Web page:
often-brutal oppression.

More critically, the 1953 coup itself did not result from massive
protests, but because armed police and military units seized key
buildings and the government radio station, and attacked Mossadeq's
home. There were heavy exchanges of gunfire and artillery throughout
Tehran neighborhoods that housed government facilities; over 100 people
died in the battle in front of the prime minister's house. Mossadeq
finally surrendered as tank columns moved into the city and General
Zahedi installed himself as prime minister, calling for the return of
the Shah.

In short, the circumstances surrounding the 1953 coup have little in common with the events of 2009.

Blaming the Other

When popular armed socialist revolutionary movements swept Central
America in the 1980s, U.S. officials and their right-wing allies
insisted that these uprisings were not about resisting oppressive
military-dominated regimes, death squads, endemic poverty, or social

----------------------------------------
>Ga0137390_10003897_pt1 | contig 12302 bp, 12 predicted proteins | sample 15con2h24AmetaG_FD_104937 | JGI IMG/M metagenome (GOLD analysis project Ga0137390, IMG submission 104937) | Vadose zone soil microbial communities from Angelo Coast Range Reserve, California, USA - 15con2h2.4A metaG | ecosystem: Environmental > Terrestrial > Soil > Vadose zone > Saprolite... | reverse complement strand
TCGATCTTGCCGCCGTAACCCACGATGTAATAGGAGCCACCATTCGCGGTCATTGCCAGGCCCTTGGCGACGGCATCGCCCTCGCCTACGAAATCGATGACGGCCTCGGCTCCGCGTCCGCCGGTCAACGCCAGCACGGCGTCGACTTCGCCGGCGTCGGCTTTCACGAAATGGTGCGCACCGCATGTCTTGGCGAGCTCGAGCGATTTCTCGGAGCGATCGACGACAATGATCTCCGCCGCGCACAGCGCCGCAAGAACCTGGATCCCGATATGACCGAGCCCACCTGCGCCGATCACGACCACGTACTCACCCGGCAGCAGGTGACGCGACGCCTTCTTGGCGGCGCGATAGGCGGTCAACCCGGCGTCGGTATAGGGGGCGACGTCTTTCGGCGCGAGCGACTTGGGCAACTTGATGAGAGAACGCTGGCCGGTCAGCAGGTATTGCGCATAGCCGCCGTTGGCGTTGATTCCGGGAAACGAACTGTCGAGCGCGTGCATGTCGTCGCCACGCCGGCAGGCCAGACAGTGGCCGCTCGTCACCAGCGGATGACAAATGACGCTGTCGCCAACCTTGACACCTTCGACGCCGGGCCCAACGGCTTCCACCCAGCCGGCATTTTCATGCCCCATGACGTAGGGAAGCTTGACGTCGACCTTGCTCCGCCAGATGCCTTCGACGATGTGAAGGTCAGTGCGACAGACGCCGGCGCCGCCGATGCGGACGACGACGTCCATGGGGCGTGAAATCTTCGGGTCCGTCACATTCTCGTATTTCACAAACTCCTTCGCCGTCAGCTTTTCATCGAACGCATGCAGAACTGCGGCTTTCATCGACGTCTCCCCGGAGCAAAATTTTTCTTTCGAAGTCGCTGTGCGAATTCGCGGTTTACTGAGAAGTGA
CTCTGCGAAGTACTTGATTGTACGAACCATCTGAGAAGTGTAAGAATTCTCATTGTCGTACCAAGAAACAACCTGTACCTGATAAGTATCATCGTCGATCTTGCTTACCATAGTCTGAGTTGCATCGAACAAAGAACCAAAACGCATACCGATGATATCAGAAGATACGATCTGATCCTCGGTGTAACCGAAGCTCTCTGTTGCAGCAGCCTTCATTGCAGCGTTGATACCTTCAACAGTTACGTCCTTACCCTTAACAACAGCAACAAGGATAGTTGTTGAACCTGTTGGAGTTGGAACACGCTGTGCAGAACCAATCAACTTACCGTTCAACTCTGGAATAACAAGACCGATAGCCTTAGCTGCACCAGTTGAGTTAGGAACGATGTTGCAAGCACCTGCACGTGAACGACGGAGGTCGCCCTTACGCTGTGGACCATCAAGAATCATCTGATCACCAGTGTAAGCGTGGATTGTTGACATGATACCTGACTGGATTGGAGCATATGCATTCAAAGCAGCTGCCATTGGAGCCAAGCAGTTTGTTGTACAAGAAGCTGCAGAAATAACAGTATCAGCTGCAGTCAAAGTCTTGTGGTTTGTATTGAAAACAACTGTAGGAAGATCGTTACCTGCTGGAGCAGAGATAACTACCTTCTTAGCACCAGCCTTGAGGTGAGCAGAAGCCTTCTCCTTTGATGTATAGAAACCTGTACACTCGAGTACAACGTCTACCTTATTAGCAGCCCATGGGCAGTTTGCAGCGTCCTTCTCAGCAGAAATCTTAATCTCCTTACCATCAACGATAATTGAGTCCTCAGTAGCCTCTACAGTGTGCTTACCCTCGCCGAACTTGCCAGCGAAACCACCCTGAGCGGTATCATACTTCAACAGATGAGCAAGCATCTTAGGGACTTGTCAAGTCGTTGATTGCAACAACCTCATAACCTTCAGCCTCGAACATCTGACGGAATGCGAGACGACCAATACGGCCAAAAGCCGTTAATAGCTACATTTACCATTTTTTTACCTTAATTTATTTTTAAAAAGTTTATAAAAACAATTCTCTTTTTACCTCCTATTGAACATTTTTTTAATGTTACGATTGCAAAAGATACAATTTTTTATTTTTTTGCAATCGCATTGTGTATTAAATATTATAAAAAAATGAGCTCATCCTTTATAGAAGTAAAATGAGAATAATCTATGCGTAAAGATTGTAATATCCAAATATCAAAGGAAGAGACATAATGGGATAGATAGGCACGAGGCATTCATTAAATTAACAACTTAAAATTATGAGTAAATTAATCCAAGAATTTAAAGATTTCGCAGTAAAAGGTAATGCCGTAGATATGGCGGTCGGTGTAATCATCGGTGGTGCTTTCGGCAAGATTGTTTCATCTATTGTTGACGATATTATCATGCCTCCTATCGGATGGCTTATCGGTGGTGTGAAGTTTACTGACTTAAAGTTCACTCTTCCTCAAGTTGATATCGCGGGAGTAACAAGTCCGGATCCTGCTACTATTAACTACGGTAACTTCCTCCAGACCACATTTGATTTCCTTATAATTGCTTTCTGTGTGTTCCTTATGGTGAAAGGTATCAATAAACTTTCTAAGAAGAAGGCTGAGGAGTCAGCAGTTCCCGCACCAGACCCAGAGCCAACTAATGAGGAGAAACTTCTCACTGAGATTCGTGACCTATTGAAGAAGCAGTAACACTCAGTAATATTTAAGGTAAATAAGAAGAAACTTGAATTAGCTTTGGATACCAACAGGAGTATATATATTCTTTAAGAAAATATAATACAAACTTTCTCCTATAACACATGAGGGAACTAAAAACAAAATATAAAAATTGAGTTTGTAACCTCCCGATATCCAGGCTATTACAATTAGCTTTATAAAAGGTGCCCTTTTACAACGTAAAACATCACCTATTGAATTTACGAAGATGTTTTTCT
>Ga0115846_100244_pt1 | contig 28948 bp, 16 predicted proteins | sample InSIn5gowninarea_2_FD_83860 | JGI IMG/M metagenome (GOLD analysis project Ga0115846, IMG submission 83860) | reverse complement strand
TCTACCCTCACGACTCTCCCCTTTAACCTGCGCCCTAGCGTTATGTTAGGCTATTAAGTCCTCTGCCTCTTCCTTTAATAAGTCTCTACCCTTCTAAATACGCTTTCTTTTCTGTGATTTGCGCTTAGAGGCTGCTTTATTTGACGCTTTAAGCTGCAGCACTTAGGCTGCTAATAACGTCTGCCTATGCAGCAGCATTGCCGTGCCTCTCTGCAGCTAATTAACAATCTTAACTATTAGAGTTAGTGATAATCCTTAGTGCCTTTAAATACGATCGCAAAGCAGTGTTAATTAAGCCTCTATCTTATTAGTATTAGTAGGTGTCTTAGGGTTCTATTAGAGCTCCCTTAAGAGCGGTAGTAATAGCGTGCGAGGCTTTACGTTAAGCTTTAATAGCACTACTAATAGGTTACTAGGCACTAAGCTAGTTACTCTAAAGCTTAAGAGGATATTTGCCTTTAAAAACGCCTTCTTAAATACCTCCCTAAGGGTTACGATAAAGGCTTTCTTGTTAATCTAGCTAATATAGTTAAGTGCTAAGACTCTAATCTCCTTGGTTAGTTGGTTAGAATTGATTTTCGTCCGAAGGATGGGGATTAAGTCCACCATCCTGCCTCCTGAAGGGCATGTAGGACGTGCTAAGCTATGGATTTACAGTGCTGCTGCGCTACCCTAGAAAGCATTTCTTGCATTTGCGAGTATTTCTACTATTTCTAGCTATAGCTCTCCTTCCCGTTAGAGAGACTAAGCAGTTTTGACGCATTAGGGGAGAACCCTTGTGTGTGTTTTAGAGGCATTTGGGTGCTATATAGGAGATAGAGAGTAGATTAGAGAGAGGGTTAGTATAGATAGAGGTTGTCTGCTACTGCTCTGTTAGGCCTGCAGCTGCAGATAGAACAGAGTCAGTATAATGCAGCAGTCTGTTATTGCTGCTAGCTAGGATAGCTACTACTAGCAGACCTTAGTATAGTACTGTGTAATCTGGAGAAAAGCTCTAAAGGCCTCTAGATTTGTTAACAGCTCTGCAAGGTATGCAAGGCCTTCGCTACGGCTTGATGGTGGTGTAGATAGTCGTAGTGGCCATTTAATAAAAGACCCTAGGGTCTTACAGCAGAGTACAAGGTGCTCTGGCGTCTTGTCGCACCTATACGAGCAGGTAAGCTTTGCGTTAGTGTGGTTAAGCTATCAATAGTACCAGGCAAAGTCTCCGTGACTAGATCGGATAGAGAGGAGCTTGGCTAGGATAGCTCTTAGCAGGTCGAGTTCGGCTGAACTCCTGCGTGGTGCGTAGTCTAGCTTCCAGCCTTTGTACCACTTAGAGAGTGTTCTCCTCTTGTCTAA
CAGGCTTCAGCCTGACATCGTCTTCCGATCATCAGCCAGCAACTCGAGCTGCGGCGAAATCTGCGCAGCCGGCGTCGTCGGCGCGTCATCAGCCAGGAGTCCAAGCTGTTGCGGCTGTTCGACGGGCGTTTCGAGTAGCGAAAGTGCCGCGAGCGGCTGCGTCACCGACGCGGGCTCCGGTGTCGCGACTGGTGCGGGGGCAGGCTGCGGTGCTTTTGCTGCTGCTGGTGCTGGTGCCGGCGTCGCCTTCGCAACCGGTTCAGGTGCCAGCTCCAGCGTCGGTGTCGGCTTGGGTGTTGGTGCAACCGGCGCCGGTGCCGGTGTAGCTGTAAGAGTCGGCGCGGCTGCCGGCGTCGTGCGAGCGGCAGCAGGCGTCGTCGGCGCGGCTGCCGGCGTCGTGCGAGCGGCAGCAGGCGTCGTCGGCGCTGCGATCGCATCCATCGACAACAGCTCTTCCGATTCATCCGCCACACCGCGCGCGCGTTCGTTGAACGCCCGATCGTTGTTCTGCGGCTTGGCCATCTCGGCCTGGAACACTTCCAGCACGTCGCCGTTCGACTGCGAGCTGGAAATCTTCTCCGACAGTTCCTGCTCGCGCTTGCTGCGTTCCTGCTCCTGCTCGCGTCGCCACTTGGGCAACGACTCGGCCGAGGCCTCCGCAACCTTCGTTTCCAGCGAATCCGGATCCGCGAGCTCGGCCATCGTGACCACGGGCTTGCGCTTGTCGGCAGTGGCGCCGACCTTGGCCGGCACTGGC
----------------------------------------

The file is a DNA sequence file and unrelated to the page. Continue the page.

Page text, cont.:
injustice. Rather, they argued, the Soviet Union was pulling the
strings of what they considered puppet movements to seize control of
these countries, as part of their grand communist plot to take over the
world. According to this theory - constantly repeated on the floor of
Congress, on op-ed pages, and in reports from conservative think tanks
- Moscow and their Cuban allies were "exporting revolution" by forcing
otherwise content peasants, workers, and others to rebel against
legitimate governments.

In a similar manner, since the end of the Cold War Washington has
tried to blame Iran for a wide range of activities: attacks on U.S.
occupation forces in Iraq, unrest in Bahrain against that island's
autocratic monarchy, the rise of Hamas in the Gaza Strip, growing
support for Hezbollah in Lebanon, and the resurgence of the Taliban in

Generally the left, through its understanding of broader structural
causes for social and political problems, has recognized that popular